The following series of events is an excellent example of black humor within this film. As Sergei lays bleeding on the couch approaching death and lamenting it was the only time he forgot his folder, Simon is lazily and slowly searching through his phonebook and eventually calls a friend who is a medical student (since they can't go to a hospital with a gunshot wound and several pounds of heroin). The friend, clad in punk attire and a colored mohawk, comes over and, after spending an ample amount of time chatting with Simon, takes a hit of cocaine, and pulls out a medical textbook. As his operation begins, it is clear that he has never done this sort of procedure before as he is forced to use the textbook as a guide. While his friend is operating, Simon opens Sergei's leather folder and discovers a thick metal plate inside. When Sergei gets some air and attempts to sit, Simon suggests they move out, "because who knows who'll come next and he's almost out of bullets".
After the bloodbath at Koron's apartment, Sergei and Simon decide that they could do much better for themselves in Moscow and there was little upside to continuing to work for Sergei Mikhailovich. Deciding to act on an offer from a former colleague from earlier in the movie, Simon and Sergei get out of town taking the heroin with them using it as their "start-up capital".
The film then flashes forward to 2005. The film ends ironically as instead of continuing their lives as thugs as the audience expected, Sergei and Simon have become respected members of the Russian Parliament. The duo own a securities trading firm. Sergei Mikhalovich, their old mob boss, now works for them as a security guard.
Approximately 50 liters of fake blood were used in the film. With the exception of a few scenes in Moscow, the film was shot in Tver, the city formerly known as Kalinin, and Nizhny Novgorod, the city known as Gorky in Soviet times.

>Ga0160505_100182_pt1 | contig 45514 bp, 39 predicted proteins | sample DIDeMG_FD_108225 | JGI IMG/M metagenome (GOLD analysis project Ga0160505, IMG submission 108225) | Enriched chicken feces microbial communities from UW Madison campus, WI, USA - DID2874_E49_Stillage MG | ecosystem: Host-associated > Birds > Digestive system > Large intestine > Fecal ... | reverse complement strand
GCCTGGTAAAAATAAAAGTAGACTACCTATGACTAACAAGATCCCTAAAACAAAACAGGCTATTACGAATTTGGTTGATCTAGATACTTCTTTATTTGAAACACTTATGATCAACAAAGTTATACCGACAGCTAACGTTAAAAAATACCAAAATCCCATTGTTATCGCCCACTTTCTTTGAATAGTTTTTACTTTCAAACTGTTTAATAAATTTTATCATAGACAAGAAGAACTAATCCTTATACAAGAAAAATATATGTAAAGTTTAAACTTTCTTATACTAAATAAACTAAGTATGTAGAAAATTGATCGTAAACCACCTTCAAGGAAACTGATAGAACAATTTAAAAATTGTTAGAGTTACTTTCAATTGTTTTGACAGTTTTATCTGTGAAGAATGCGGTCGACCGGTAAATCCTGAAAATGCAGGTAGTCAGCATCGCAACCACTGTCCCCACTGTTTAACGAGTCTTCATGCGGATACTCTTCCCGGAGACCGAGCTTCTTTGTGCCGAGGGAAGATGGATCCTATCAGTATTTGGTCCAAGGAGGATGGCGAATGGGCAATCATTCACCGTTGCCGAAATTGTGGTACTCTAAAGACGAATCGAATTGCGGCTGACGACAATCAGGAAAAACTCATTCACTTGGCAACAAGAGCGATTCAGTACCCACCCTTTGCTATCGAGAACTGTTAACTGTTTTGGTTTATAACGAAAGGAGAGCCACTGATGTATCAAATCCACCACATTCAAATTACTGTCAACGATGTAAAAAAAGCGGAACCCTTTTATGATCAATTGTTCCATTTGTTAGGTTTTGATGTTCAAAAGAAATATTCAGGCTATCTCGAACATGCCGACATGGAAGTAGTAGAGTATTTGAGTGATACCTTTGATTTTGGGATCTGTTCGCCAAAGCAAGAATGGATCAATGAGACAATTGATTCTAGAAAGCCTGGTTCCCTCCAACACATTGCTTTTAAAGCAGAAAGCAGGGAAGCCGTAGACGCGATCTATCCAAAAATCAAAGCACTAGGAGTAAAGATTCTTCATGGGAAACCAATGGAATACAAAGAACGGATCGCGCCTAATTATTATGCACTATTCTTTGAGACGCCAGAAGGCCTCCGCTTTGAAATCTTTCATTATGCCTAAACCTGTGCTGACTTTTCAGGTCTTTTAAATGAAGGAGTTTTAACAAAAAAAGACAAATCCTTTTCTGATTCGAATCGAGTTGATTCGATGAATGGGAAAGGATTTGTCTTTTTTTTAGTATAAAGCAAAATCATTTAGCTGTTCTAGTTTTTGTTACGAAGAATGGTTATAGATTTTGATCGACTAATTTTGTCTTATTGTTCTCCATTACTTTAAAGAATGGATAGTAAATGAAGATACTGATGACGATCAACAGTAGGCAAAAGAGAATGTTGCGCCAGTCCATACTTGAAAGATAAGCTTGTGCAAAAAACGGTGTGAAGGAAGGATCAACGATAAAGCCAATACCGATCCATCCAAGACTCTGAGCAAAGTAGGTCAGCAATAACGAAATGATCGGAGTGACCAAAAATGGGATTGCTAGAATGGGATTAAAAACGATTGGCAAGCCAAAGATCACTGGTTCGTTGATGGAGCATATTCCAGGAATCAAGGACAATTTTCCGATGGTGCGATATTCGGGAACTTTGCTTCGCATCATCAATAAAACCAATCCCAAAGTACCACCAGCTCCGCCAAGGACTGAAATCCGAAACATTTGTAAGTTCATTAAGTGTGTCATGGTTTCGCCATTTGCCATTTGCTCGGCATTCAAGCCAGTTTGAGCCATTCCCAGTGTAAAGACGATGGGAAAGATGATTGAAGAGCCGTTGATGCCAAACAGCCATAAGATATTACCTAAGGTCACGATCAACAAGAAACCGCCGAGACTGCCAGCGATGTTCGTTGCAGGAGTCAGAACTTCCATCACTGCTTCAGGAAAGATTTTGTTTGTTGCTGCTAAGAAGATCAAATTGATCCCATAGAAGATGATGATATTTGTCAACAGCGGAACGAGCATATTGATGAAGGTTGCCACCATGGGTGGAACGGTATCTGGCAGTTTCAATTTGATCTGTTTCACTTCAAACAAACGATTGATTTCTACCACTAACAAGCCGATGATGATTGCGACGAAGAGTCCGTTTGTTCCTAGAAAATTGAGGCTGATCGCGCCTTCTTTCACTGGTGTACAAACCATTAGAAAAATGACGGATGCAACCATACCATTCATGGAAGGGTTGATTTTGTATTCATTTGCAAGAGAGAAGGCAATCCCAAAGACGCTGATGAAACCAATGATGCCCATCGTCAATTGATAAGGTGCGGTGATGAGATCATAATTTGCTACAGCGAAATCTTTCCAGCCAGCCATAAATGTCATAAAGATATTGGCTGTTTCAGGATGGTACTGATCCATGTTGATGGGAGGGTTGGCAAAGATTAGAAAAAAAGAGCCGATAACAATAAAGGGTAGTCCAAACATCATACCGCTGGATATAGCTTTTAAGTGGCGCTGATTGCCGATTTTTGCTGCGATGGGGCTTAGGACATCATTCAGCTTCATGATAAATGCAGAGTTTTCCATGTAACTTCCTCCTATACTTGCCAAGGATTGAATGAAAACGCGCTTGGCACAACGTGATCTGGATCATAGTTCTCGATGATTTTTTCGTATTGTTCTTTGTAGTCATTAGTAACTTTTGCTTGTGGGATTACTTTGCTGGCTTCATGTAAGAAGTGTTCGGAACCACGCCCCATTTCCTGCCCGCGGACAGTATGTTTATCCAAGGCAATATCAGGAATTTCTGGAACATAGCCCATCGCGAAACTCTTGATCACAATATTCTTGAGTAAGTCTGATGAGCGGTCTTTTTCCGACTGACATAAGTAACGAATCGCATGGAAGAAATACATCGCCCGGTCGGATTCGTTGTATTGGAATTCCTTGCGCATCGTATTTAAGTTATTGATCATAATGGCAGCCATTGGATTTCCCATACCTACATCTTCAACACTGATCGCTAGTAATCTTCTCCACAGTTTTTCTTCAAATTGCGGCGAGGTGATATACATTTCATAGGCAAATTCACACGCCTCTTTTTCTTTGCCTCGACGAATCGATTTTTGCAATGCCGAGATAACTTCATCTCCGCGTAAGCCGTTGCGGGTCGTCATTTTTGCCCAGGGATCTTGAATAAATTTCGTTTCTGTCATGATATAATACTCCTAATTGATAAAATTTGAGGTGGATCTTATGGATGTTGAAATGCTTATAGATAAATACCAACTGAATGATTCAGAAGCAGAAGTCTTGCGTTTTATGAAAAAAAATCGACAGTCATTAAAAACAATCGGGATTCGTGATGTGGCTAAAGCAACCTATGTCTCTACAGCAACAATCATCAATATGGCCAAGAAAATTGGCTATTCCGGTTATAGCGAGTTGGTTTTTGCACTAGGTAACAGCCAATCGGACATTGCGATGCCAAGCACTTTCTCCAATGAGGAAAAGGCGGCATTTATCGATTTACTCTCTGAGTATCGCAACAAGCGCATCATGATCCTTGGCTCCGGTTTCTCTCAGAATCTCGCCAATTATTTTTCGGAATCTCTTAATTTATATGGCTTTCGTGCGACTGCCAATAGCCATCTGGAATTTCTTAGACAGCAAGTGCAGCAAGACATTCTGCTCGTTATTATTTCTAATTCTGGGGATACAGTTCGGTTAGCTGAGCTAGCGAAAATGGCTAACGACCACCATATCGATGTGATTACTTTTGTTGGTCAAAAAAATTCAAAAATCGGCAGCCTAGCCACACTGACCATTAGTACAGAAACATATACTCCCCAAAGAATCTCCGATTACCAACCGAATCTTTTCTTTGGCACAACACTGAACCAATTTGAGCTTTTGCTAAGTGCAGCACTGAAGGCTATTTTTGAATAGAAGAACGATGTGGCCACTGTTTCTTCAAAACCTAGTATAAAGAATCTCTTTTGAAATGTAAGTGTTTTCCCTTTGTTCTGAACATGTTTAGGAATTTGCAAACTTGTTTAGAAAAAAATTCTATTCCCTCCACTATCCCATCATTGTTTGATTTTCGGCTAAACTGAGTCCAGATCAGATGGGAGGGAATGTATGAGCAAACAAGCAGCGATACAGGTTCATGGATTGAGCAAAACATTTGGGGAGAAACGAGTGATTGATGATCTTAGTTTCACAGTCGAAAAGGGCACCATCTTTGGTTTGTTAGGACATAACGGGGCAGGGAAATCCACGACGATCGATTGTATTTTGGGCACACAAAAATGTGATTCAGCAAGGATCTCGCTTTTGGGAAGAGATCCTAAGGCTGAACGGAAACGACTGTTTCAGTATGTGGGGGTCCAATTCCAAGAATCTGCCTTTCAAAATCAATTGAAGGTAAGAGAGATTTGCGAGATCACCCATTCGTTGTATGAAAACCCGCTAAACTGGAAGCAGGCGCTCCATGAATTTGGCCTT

This film is a first attempt at a comedic movie by Balabanov. The movie serves as a dark humor farce on typical gangster movies that were prevalent within Russian society in the 1990s. The movie received mixed reviews, with some critics writing disparaging reviews stating that the plot left much to be desired and most of the jokes fell flat, while others argued that the movie was a successful attempt by Balabanov to add a new movie genre to his repertoire.
- Florian Weinhold (2013), Path of Blood: The Post-Soviet Gangster, His Mistress and Their Others in Aleksei Balabanov's Genre Films, Reaverlands Books: North Charleston, SC: pp. 115–138.
- Nikita Mikhalkov as Sergei Mikhailovich
- Dmitriy Dyuzhev as Simon
- Aleksei Panin as Sergei
- Sergey Makovetskiy as Koron
- Viktor Sukhorukov as Stepan
- Anatoly Zhuravlyov as Bala
- Grigory Siyatvinda as Eggplant
- Aleksei Serebryakov as Doctor
- Garik Sukachov as Brain
- Andrey Panin as Architector
- Kirill Pirogov as Executioner
- Yuriy Stepanov as Kaban
- Renata Litvinova as Waitress/Secretary Katya
- Zhanna Bolotova as University Professor
- Tatyana Dogileva as Galya/Lawyer's Secretary
- Andrey Krasko as Neighbour disturbed by the loud music
- Alexandr Bashirov as Man tied to the chair
- Andrey Merzlikin as Security guard
- Viktor Bychkov as Boy's father in zoo
- Sergey Glazunov as Leshik (medicine student)
- Vladislav Tolochko as Vladik
- Yevgeny Kosyrev as Grown-up Vladik
- Dmitry Pevtsov as Lawyer Borschansky
- Oleg Osaenko as Madman with a gun